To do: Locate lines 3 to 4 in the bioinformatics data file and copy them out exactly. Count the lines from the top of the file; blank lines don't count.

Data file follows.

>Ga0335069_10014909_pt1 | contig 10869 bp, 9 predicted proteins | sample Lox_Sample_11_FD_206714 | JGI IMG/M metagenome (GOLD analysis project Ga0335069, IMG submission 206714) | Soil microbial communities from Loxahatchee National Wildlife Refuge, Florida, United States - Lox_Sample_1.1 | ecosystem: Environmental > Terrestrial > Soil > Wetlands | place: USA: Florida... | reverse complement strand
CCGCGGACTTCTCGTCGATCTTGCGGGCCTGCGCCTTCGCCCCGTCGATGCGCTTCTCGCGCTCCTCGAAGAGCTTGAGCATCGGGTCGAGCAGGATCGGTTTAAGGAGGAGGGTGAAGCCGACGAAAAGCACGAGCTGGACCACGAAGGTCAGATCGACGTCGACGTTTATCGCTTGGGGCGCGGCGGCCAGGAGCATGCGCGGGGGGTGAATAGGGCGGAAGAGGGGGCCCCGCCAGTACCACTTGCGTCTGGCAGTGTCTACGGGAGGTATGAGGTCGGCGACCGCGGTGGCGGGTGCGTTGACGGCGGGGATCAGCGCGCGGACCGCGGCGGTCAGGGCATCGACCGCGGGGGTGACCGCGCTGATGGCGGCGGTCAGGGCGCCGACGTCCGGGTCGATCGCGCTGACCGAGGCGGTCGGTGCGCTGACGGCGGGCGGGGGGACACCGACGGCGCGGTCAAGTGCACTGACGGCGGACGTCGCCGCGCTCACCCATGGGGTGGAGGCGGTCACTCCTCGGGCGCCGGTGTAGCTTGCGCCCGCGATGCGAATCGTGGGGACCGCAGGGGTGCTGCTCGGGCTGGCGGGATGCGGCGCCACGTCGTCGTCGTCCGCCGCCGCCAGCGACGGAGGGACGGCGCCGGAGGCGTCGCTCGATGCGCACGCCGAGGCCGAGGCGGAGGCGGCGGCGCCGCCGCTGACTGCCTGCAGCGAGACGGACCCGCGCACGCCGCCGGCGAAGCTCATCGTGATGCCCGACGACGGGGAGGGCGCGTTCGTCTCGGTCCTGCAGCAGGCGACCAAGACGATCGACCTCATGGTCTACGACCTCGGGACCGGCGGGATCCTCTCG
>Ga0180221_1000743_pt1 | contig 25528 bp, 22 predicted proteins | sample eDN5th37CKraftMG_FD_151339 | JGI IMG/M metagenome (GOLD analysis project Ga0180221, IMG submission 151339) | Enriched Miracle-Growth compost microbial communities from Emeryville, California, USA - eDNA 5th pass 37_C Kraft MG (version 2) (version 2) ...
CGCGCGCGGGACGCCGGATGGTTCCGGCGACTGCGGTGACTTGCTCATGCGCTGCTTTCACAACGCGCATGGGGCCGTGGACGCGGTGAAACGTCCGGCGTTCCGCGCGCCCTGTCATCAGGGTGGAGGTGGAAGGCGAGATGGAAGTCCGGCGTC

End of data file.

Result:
>Ga0180221_1000743_pt1 | contig 25528 bp, 22 predicted proteins | sample eDN5th37CKraftMG_FD_151339 | JGI IMG/M metagenome (GOLD analysis project Ga0180221, IMG submission 151339) | Enriched Miracle-Growth compost microbial communities from Emeryville, California, USA - eDNA 5th pass 37_C Kraft MG (version 2) (version 2) ...
CGCGCGCGGGACGCCGGATGGTTCCGGCGACTGCGGTGACTTGCTCATGCGCTGCTTTCACAACGCGCATGGGGCCGTGGACGCGGTGAAACGTCCGGCGTTCCGCGCGCCCTGTCATCAGGGTGGAGGTGGAAGGCGAGATGGAAGTCCGGCGTC